One would have thought that a political leader, facing such a list of accusations, would have responded with a firm and detailed denial, indicating how misguided or malicious his critic truly was. Nothing of the kind. On the one hand, Bush has no doubt been coached, in these days of disastrously slipping poll numbers, to pretend to encourage a “give-and-take” and exhibit grace under fire (he hardly has a choice, since he is so widely despised). On the other, the charges are all true and the president does not have the intellectual means with which to come up with convincing impromptu answers.

So Bush witlessly responded, “I’m going to start off with what you first said, if you don’t mind, you said that I tap your phones—I think that’s what you said. You tapped your phone—I tapped your phones.”

Now, if you “start off” with a response to one point, presumably you will later go on to answer the others your critic has raised. Bush did no such thing. He went off on a rambling defense of his illegal wiretapping program, claiming that he had been assured that he had a constitutional right to authorize such actions and concluded with a demagogic, “But you said, would I apologize for that? The answer—answer is, absolutely not.” Of course Taylor had not asked him to apologize, he had merely expressed the hope that the president had the “the humility and the grace” to be ashamed of himself “inside” himself.

The American media responded with wonderment to Taylor’s comments. Incapable themselves of summoning up the courage once to confront the president about leading the country into a disastrous war on entirely false pretenses (no one, for example, has ever said to him at a press conference, “Mr. President, first of all, the facts show that you are a thoroughgoing liar ...”), US reporters termed Taylor’s “scolding” of Bush an “extraordinary encounter.” It is only extraordinary because of the overall unreality of American political life, which has been entirely ritualized. When a genuinely spontaneous moment occurs, when for one instant real public opinion surfaces, the only response is amazement, and hostility.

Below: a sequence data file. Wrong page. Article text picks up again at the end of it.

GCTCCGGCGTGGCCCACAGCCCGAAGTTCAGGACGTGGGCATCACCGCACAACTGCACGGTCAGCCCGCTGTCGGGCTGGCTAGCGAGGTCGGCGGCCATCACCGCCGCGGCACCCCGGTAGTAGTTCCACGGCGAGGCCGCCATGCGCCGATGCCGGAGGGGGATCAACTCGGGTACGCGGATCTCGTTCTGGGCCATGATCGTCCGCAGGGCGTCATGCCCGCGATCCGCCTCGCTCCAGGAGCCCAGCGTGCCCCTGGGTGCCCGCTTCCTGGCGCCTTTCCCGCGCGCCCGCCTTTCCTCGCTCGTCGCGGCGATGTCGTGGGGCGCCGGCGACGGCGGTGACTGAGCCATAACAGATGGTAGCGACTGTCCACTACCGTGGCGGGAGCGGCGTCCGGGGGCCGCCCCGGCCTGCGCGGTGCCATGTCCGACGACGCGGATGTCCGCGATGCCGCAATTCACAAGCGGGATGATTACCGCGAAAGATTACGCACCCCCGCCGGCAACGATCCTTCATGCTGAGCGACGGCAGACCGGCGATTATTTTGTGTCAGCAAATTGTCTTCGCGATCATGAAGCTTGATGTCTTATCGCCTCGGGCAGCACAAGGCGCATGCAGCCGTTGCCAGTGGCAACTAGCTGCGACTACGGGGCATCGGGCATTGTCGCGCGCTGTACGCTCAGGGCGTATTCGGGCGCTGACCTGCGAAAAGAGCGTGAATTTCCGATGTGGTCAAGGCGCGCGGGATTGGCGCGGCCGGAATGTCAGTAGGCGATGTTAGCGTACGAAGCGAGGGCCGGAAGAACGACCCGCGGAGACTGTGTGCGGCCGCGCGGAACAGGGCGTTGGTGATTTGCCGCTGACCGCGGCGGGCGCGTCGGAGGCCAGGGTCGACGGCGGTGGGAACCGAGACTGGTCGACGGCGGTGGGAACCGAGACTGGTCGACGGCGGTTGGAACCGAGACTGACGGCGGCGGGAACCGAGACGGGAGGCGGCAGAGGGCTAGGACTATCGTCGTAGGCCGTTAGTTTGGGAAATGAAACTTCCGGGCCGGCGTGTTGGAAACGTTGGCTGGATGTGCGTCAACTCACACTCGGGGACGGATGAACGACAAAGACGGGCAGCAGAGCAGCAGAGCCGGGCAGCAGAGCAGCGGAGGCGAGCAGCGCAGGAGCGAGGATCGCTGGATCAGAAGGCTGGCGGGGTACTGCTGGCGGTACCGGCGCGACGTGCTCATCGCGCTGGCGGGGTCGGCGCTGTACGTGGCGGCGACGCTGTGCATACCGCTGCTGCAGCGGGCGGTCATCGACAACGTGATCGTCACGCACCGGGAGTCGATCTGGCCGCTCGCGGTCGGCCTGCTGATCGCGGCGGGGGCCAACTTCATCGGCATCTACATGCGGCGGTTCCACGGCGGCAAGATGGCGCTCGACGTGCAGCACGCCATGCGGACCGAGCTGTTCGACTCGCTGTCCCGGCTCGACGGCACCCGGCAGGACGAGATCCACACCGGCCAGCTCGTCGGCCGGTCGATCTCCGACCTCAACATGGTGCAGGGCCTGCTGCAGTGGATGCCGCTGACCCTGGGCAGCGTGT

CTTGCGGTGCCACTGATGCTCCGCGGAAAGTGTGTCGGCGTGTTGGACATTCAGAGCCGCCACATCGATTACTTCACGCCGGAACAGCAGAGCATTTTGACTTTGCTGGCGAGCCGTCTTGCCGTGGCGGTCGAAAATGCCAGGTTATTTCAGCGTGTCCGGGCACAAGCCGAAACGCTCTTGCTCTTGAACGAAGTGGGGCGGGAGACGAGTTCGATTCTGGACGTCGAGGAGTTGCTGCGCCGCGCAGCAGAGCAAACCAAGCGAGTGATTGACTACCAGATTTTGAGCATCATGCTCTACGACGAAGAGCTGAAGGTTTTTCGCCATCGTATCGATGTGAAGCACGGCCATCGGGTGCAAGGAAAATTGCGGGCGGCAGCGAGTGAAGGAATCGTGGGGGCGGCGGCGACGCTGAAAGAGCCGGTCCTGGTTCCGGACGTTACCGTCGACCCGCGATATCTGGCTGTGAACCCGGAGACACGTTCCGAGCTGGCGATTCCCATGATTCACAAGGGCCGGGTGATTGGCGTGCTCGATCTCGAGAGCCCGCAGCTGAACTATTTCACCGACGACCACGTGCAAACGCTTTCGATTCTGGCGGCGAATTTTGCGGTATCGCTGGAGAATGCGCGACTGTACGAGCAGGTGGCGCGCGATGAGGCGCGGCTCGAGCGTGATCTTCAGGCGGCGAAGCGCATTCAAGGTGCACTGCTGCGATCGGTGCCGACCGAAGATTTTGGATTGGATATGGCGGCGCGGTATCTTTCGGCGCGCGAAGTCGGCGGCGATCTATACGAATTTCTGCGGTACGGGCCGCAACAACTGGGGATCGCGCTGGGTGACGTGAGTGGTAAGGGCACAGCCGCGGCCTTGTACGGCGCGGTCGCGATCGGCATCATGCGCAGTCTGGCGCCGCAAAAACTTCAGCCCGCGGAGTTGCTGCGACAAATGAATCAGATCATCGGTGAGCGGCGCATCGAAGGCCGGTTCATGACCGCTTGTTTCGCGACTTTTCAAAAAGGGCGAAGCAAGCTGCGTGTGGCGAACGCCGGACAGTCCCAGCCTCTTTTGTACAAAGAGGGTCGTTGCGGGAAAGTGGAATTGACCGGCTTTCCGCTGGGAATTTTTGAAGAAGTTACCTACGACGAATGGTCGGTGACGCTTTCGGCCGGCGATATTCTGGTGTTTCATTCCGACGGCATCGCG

Asked after the event about Bush’s (non-)response, Taylor commented, “I didn’t care about his response. I wanted to say what I wanted to say and I wanted him to know that despite being in a room with a thousand people who love him ... there are plenty of people who don’t agree with him in any way, shape or form.”